3. What are some of the features you offer with your show prep?  

 Ah, one of my favorite things to do in the whole world... show prep!  No, really... I mean it!  Honest!  I know, I know... you're wondering about the name of my psychiatrist.  It's contagious, isn't it?  The UnNamed Daily is the free show prep service that I offer on the website (  It's grown considerably over the last couple of years, and it now contains a LOT of stuff.  I keep thinking I need to trim it down a bit, as it often reaches 30 pages a day, but I find myself adding more and more anyway.  I try to go the extra mile with just about everything in the service.  The bible trivia questions are given in a way that they can be used for a live game show I've created called Bible Brain Busters - I even supply all of the sound effects and audience reactions for the game in the prep service.  The "today in history" stuff usually has a kicker comment afterwards, and the birthdays are divided up so that the Christian artist birthdays are separated and given a week in advance so that stations can plan their own little birthday tributes in advance if they want. 

One of my favorite bits is Bob, the station engineer with "Today Is".  It's amazing how many holidays there really are in the world.  Like "look for the shape of Elvis in your potato chips day" and stuff like that.  Bob is a free audio feature where he comes out and tells you what some of those holidays are for each day, and gives his own opinion about them.  The problems is that Bob isn't really all that bright, and often misses the true meaning of those holidays completely.  It's kind of fun, and he's become more and more popular as stations have been listening to him and using him on the air.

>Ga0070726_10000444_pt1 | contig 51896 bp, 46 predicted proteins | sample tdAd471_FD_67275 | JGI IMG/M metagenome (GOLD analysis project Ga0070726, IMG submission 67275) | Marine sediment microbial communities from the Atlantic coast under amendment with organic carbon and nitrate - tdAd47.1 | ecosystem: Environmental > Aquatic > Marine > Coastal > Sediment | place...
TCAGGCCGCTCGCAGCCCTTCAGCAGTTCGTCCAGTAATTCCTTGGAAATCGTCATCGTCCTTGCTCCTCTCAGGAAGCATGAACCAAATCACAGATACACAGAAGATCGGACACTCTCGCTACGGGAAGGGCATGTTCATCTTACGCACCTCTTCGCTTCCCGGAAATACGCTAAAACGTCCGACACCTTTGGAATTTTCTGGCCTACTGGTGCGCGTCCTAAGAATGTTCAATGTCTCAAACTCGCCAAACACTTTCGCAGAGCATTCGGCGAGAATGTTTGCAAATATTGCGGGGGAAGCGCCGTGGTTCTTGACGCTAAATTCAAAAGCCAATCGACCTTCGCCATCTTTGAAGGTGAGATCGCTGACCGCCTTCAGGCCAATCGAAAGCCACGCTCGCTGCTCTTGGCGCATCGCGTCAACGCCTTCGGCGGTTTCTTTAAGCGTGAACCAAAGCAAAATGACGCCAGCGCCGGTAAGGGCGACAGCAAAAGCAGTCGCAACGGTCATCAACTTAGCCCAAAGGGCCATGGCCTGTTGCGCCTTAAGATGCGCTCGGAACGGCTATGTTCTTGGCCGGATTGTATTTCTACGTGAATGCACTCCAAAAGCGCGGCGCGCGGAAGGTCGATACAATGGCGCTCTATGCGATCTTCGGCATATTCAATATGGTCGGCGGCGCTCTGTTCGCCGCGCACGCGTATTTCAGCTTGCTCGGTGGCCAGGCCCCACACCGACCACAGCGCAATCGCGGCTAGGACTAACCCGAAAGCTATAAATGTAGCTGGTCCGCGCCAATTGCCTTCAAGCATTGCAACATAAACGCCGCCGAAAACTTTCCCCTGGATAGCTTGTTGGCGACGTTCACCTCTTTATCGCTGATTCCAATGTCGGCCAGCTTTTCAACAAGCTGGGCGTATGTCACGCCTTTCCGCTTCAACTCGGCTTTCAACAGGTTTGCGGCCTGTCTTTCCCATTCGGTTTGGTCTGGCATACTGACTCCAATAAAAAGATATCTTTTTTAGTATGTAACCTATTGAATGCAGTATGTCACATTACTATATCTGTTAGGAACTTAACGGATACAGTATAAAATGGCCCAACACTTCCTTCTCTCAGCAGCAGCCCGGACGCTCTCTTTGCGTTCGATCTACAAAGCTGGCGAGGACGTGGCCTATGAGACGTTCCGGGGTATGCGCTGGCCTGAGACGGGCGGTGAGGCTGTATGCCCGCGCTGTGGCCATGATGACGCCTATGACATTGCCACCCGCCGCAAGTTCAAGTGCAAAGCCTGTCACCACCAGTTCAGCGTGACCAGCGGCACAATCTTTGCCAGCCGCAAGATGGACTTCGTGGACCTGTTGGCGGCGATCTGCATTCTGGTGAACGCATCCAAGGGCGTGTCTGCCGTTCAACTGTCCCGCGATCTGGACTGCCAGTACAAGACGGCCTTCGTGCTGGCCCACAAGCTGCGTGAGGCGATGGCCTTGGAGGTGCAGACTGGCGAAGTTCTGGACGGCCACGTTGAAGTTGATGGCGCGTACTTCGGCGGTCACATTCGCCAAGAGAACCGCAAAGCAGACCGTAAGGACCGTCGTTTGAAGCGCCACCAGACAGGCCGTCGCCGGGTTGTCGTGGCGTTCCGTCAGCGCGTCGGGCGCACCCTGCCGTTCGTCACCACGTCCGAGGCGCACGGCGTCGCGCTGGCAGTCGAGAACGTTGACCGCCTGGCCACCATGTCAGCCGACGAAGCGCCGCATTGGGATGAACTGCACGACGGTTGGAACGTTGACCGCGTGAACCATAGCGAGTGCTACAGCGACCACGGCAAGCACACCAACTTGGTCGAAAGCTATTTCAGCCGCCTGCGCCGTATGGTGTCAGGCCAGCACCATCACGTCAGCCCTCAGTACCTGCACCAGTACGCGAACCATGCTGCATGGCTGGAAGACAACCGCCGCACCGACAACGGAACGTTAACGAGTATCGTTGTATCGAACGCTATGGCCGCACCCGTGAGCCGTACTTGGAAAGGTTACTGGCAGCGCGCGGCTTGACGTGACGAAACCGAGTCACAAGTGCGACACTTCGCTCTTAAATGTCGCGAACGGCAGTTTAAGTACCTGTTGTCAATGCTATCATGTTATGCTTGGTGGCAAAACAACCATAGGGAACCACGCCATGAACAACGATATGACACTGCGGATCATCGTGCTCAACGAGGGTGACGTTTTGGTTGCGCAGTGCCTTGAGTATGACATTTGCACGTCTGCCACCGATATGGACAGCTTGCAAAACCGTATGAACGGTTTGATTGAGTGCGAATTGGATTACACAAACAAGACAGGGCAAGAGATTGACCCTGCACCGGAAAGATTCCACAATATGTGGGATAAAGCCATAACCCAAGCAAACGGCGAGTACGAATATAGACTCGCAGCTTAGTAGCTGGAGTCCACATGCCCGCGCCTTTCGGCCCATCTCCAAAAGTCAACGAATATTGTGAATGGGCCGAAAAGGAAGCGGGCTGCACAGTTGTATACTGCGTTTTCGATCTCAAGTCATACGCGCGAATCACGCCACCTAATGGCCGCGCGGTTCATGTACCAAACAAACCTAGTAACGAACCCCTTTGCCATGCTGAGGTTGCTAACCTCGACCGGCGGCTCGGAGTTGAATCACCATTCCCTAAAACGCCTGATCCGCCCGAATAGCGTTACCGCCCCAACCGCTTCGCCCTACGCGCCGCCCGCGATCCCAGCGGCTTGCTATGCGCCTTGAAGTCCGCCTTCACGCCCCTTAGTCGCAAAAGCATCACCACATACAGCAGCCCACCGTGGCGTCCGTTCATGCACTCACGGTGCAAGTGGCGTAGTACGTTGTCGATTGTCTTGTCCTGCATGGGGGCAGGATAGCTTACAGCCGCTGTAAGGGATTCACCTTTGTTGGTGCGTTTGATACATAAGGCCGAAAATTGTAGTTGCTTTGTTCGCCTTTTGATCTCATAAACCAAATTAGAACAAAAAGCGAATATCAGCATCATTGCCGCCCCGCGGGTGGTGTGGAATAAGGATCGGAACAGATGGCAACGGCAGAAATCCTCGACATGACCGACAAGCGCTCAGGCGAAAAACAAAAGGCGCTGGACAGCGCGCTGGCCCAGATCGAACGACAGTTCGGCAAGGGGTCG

Some other daily bits are the News Kickers, jokes, a Rush Hour Devotion each day, and the Moment of Duh.  I also have the files of Law & Disorder in the prep... which comes with an interesting story.  I could easily have been sued over that one.  Archer & Valerie (another show prep site) has copyrighted the term "Law & Disorder" - but I didn't know about that when I started my own Law & Disorder feature.  So for two years I'd been illegally using that name for a "stupid criminal" feature and didn't even know it.  Fortunately, I had a good relationship with Archer & Valerie, as I'd been contributing news kickers for free to THEIR show prep service for quite some time already - so when their lawyer called them and ratted me out about my illegal Law & Disorder feature, they told him not to worry about it and then gave me written permission to continue on as normal.  I almost had my own Law & Disorder experience up close and personal! 
I also have an interactive part of the show prep called the "Build-a-Bit" where I give a story or topic to the subscribers, and they in turn send in their own kicker comments, punchlines, etc.  I gather up all of the responses and list them all in each Monday's prep.  It's a lot of fun, and it shows the creativity of some of our subscribers.  With almost 600 people using the prep now, it surprises me that we don't get any more submissions than we do, actually.

4. How can you offer your show prep service for free?  And how does someone get it?  

 Getting The UnNamed Daily is easy - it's available online at (duh!) and it's also on our website at  If signing up for the service on our website, an account can be created so the subscriber can get the prep via email as well.